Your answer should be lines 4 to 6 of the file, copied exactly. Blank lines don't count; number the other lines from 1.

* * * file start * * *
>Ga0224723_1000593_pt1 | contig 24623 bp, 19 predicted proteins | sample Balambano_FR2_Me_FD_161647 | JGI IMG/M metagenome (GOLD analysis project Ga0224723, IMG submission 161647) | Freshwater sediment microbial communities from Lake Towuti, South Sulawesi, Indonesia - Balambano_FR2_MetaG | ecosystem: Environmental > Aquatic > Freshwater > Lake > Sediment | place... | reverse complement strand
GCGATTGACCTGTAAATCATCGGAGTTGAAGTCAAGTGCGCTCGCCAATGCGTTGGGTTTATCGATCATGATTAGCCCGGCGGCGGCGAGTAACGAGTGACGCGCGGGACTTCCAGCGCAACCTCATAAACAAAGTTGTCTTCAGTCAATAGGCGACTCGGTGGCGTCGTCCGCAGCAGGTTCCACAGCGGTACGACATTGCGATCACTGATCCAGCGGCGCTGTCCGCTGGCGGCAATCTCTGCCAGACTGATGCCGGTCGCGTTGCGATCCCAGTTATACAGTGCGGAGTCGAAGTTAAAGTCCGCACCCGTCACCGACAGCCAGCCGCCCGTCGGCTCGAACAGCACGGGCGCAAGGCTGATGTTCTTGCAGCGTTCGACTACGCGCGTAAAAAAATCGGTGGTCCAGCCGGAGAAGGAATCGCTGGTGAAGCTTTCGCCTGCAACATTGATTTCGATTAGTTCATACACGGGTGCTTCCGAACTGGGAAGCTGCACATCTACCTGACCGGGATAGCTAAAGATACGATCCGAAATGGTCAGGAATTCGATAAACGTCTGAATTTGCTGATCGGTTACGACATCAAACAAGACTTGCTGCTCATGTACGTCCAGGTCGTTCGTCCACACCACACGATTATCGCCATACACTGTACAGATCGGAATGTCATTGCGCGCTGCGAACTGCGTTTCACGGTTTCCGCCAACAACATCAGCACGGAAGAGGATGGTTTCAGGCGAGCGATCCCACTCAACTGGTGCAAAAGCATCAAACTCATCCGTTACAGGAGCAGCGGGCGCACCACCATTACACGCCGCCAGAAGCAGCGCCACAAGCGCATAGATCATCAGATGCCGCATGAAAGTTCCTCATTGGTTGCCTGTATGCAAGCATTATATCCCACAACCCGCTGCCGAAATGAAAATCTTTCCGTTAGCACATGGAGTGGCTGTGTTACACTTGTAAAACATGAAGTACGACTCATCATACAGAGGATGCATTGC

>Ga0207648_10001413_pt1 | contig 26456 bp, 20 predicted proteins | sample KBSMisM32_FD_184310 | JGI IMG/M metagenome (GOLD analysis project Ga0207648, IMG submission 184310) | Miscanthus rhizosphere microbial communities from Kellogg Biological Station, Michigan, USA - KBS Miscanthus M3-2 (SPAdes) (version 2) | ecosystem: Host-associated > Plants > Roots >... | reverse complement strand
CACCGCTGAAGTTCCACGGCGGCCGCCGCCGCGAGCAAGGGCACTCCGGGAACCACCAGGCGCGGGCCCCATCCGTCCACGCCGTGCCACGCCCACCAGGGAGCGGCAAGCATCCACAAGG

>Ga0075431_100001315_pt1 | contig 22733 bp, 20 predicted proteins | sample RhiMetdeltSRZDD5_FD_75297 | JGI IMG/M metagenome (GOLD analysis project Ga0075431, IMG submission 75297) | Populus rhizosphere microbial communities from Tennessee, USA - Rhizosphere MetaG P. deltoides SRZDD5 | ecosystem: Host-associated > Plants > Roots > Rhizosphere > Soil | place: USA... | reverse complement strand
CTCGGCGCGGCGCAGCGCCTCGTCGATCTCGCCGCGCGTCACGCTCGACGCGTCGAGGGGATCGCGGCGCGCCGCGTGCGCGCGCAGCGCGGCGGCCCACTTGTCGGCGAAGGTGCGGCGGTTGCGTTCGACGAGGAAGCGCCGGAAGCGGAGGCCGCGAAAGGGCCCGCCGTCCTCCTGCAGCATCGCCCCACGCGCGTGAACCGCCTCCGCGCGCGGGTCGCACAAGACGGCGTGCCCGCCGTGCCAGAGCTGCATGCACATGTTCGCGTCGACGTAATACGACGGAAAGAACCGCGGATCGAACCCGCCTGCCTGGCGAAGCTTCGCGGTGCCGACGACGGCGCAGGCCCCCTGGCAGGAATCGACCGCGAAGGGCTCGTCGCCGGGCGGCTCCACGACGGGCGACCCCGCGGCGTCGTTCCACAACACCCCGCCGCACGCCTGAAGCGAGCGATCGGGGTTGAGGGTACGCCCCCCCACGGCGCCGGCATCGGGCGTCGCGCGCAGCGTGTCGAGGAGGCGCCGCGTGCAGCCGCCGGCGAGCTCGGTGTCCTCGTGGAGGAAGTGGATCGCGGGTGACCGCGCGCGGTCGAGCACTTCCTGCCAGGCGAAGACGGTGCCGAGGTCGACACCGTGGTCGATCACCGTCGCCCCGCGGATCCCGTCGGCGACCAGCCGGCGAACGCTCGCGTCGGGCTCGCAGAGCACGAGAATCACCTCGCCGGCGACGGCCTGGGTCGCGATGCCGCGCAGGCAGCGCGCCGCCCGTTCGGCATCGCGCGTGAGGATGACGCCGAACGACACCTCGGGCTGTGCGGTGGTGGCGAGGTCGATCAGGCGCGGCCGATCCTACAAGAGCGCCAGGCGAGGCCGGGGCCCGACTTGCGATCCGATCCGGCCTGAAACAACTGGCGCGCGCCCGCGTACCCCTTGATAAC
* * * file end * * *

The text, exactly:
CACCGCTGAAGTTCCACGGCGGCCGCCGCCGCGAGCAAGGGCACTCCGGGAACCACCAGGCGCGGGCCCCATCCGTCCACGCCGTGCCACGCCCACCAGGGAGCGGCAAGCATCCACAAGG

>Ga0075431_100001315_pt1 | contig 22733 bp, 20 predicted proteins | sample RhiMetdeltSRZDD5_FD_75297 | JGI IMG/M metagenome (GOLD analysis project Ga0075431, IMG submission 75297) | Populus rhizosphere microbial communities from Tennessee, USA - Rhizosphere MetaG P. deltoides SRZDD5 | ecosystem: Host-associated > Plants > Roots > Rhizosphere > Soil | place: USA... | reverse complement strand
CTCGGCGCGGCGCAGCGCCTCGTCGATCTCGCCGCGCGTCACGCTCGACGCGTCGAGGGGATCGCGGCGCGCCGCGTGCGCGCGCAGCGCGGCGGCCCACTTGTCGGCGAAGGTGCGGCGGTTGCGTTCGACGAGGAAGCGCCGGAAGCGGAGGCCGCGAAAGGGCCCGCCGTCCTCCTGCAGCATCGCCCCACGCGCGTGAACCGCCTCCGCGCGCGGGTCGCACAAGACGGCGTGCCCGCCGTGCCAGAGCTGCATGCACATGTTCGCGTCGACGTAATACGACGGAAAGAACCGCGGATCGAACCCGCCTGCCTGGCGAAGCTTCGCGGTGCCGACGACGGCGCAGGCCCCCTGGCAGGAATCGACCGCGAAGGGCTCGTCGCCGGGCGGCTCCACGACGGGCGACCCCGCGGCGTCGTTCCACAACACCCCGCCGCACGCCTGAAGCGAGCGATCGGGGTTGAGGGTACGCCCCCCCACGGCGCCGGCATCGGGCGTCGCGCGCAGCGTGTCGAGGAGGCGCCGCGTGCAGCCGCCGGCGAGCTCGGTGTCCTCGTGGAGGAAGTGGATCGCGGGTGACCGCGCGCGGTCGAGCACTTCCTGCCAGGCGAAGACGGTGCCGAGGTCGACACCGTGGTCGATCACCGTCGCCCCGCGGATCCCGTCGGCGACCAGCCGGCGAACGCTCGCGTCGGGCTCGCAGAGCACGAGAATCACCTCGCCGGCGACGGCCTGGGTCGCGATGCCGCGCAGGCAGCGCGCCGCCCGTTCGGCATCGCGCGTGAGGATGACGCCGAACGACACCTCGGGCTGTGCGGTGGTGGCGAGGTCGATCAGGCGCGGCCGATCCTACAAGAGCGCCAGGCGAGGCCGGGGCCCGACTTGCGATCCGATCCGGCCTGAAACAACTGGCGCGCGCCCGCGTACCCCTTGATAAC